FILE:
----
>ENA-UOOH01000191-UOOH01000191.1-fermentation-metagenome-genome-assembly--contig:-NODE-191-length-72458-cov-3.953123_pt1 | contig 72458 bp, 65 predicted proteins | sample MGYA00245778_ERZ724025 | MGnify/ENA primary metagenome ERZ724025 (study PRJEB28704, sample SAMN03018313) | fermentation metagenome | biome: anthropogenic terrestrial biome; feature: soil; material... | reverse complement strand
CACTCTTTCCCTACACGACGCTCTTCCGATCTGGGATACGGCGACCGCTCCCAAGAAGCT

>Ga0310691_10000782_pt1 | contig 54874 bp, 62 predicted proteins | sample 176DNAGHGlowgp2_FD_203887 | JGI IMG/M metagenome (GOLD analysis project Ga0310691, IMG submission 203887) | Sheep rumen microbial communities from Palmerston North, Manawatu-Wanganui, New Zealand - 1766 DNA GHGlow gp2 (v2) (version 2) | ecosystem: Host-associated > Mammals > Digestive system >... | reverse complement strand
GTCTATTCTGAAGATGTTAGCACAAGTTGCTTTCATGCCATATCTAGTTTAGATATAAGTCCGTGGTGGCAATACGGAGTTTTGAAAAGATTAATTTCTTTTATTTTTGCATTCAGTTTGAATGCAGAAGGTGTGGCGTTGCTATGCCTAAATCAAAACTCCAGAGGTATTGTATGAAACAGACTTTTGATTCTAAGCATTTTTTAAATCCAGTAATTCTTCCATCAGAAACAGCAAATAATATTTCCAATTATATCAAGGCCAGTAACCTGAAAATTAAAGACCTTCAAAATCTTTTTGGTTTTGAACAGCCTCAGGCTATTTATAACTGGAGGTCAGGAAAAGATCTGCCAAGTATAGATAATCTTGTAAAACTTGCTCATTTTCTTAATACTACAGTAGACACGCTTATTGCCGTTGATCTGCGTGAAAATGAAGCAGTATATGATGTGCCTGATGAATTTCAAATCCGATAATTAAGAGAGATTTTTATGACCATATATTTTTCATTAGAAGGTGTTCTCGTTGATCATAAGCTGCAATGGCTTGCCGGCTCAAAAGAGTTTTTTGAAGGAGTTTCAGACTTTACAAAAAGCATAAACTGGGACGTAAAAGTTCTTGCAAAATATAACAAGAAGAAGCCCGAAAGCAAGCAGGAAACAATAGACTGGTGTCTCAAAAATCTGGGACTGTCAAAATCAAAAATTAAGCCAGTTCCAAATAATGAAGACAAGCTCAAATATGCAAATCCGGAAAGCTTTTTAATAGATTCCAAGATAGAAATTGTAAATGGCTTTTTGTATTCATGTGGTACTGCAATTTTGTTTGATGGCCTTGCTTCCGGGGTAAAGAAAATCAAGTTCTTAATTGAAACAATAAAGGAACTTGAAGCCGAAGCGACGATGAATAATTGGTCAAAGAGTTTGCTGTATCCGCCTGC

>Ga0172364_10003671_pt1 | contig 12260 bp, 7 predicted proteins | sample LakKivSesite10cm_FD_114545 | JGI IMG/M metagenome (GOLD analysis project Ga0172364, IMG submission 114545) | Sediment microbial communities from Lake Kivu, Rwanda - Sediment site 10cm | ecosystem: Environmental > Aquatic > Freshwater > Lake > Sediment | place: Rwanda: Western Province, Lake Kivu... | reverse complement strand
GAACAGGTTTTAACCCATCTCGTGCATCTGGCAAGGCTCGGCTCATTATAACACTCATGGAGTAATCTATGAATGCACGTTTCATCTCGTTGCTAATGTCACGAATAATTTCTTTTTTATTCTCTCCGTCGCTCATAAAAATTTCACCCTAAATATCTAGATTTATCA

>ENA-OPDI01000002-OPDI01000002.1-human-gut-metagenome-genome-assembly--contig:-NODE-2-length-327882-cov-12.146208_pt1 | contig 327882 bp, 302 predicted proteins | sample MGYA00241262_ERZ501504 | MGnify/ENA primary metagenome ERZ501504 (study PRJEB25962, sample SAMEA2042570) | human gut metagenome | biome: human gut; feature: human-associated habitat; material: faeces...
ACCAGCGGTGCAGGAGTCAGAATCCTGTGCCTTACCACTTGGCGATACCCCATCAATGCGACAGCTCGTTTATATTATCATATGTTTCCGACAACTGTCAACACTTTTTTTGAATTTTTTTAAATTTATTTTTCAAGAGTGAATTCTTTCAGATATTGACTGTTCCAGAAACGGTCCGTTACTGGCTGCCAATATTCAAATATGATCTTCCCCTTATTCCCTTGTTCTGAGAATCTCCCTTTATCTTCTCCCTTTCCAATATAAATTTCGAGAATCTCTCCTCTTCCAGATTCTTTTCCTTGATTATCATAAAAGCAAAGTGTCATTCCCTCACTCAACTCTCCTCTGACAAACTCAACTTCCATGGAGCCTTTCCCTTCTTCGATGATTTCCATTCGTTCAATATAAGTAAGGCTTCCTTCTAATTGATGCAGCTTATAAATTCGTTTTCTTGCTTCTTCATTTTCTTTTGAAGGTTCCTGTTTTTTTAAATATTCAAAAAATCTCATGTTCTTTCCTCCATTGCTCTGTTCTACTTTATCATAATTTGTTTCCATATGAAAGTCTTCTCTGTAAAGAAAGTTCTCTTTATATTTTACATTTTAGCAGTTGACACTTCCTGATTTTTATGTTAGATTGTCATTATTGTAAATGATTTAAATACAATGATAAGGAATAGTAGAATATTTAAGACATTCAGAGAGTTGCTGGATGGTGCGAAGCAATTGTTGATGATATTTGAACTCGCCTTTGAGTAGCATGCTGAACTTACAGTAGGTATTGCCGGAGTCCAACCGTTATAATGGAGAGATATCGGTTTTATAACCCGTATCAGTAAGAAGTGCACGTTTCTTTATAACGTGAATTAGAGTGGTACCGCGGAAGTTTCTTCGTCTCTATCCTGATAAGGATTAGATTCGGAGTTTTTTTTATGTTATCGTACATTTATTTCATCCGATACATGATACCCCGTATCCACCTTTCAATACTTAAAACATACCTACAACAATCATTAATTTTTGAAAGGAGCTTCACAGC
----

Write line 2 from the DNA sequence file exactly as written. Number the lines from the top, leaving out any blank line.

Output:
CACTCTTTCCCTACACGACGCTCTTCCGATCTGGGATACGGCGACCGCTCCCAAGAAGCT